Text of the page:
Agatha Gothe-Snape’s work engages with the politics and poetics of language and other embodied knowledge as it is performed interpersonally and is creative of our relationships with each other, with art and architecture and other histories. Rooted in performance, her work operates intuitively and is generated via improvisation and collaboration. In its visual economy and aesthetic weightlessness indebted to minimalism, Gothe-Snape’s often text-based work finds short cuts through complexity and ambiguity to arrive at fertile slippages that wed emotional impact with conceptual rigour. She employs colour fields instructionally, affectively. Performance and its strategies are a constant presence even in object-based works. Her processes are without fixed limits and foster transparency. The work inhabits spaces that are both physical and non-physical. It occupies thresholds that are negotiable. Found texts, oral histories and ongoing conversations with her family of peers and other collaborators provide navigational pathways, matrices, vocabularies for her practice. She foregrounds these relationships, asserting them as imperatives for living and as substantiating of art.

In 2020, Monash University Museum of Art in Melbourne presented Agatha Gothe-Snape - The Outcome is Certain, the first major survey exhibition of Gothe-Snape’s work, curated by Hannah Mathews. The Outcome Is Certain brought together key works from Gothe-Snape’s oeuvre from 2008 to 2020 borrowed from public and private collections and included a number of major new works - including Wet Matter a sound-based Augmented Reality work produced collaboratively with Google. The exhibition was accompanied by a new monographic publication (172pp).

Key solo exhibitions and performances include: Agatha Gothe-Snape – Trying to find comfort in an uncomfortable chair, with the Cruthers Collection of Women’s Art, Perth Institute of Contemporary Art (2019); Certain Situations as Agatha Gothe-Snape and Wrong Solo, Institute of Modern Art, Brisbane (2019); Rhetorical Chorus, Performance Space, Sydney (2017); Oh Window, Mori Art Museum, Tokyo (2017);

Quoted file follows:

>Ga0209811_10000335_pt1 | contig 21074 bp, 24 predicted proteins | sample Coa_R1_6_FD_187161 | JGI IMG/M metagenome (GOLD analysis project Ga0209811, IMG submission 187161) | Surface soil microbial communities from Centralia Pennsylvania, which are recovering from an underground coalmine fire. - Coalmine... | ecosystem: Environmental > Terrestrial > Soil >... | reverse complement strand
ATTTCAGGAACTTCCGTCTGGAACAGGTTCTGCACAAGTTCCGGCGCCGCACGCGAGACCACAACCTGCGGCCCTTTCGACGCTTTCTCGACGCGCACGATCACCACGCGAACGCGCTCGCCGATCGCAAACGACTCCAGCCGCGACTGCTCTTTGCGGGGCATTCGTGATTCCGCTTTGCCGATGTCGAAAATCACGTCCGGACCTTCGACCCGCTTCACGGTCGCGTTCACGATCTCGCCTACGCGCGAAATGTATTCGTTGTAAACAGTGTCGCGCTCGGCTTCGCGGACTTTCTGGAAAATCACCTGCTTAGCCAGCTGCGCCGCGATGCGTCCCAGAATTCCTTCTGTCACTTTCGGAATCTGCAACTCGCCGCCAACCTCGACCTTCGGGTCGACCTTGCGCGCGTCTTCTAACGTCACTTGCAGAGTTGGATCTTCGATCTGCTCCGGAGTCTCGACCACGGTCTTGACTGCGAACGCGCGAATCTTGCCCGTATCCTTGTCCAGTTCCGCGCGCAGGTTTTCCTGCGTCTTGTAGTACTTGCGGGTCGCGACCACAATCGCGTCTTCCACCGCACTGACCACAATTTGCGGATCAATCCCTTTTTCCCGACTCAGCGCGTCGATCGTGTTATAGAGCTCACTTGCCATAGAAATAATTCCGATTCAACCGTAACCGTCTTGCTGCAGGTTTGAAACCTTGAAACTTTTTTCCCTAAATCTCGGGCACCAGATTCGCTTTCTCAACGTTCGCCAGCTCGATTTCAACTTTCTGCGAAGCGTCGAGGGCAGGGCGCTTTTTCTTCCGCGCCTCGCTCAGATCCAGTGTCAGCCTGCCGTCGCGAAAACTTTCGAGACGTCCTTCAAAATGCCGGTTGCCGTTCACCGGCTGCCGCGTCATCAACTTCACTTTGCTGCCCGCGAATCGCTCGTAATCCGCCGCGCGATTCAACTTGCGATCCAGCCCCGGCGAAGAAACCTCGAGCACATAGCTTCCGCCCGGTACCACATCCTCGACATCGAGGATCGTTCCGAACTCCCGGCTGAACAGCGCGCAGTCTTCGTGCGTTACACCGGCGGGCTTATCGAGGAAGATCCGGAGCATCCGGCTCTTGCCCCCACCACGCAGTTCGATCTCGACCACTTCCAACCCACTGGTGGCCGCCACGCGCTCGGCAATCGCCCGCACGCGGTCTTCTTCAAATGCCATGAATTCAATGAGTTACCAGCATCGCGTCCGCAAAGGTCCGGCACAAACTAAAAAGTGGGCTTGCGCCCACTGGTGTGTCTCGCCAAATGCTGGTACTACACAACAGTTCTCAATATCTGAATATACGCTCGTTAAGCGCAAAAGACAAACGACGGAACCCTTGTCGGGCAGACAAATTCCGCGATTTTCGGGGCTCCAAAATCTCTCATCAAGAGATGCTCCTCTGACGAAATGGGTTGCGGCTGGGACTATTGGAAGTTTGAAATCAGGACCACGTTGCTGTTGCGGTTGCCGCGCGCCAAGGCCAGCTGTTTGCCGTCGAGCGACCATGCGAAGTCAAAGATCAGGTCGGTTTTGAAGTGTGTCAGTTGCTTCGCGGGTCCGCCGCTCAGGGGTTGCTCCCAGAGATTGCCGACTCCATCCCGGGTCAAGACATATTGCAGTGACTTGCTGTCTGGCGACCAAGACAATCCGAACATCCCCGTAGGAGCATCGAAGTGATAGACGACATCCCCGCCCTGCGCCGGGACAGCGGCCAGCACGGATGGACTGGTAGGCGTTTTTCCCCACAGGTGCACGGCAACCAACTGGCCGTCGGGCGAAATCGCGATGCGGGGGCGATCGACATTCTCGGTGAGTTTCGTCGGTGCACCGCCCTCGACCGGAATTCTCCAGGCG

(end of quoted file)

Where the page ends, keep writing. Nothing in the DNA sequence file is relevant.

Gothe-Snape has exhibited in major biennales including The National: New Australian Art (2021, 2019, 2017); Gwangju Biennale (2018), TarraWarra Biennial (2018, 2016); the 20th Biennale of Sydney, curated by Stephanie Rosenthal (2016), PERFORMA, New York curated by RoseLee Goldberg (2015) and the 8th Berlin Biennale for Contemporary Art, curated by Juan A. Gaitan (2014).

Gothe-Snape has been engaged by Kaldor Public Art Projects to produce a number of solo and collaborative projects since 2018 including Lion’s Honey at the Art Gallery of New South Wales as part of the 50-year anniversary celebrations of KPAP and as part of Asad Raza’s Absorption at The Clothing Store, Carriageworks, Sydney (2019) as well as a number of ephemeral projects.

Other recent group exhibitions include Australia. Antipodean Stories, curated by Eugenio Viola, PAC, Milan (2019/2020), The Score, curated by Jacqueline Doughty, Ian Potter Museum of Art, University of Melbourne, Melbourne; This is a Voice, curated by Katie Dyer, Museum of Applied Arts and Sciences, Sydney; Art as Verb, Monash University Museum of Art, Melbourne and Artspace, Sydney (2014); Trace: Performance and its Documents, curated by Bree Richards, Queensland Art Gallery | Gallery of Modern Art, Brisbane (2014).

Gothe-Snape has completed several major public artwork commissions including Here, an Echo, a large text piece installed in Wemyss Lane, Surry Hills, co-commissioned by the Biennale of Sydney and the City of Sydney as the second Legacy Artwork Commission and The Scheme was a Blueprint for Future Development Programs, 2015, at Monash University's Caulfield Campus in Melbourne. Several new public artworks are currently in production.

Gothe-Snape has been represented by The Commercial since 2012 and has presented two solo exhibitions at the gallery (2016, 2013) and a solo project at Frieze London (2017).

Gothe-Snape's work is in the collections of the Art Gallery of New South Wales, Sydney; Campbelltown Arts Centre, Sydney; the Cruthers Collection of Women’s Art at the University of Western Australia, Perth; Griffith University Art Collection, Brisbane; Heide Museum of Modern Art, Melbourne; Monash University Museum of Art, Melbourne; the Museum of Contemporary Art Australia; the National Gallery of Australia, Canberra; the National Gallery of Victoria, Melbourne; the University of Technology Sydney Collection; Wesfarmers, Perth.


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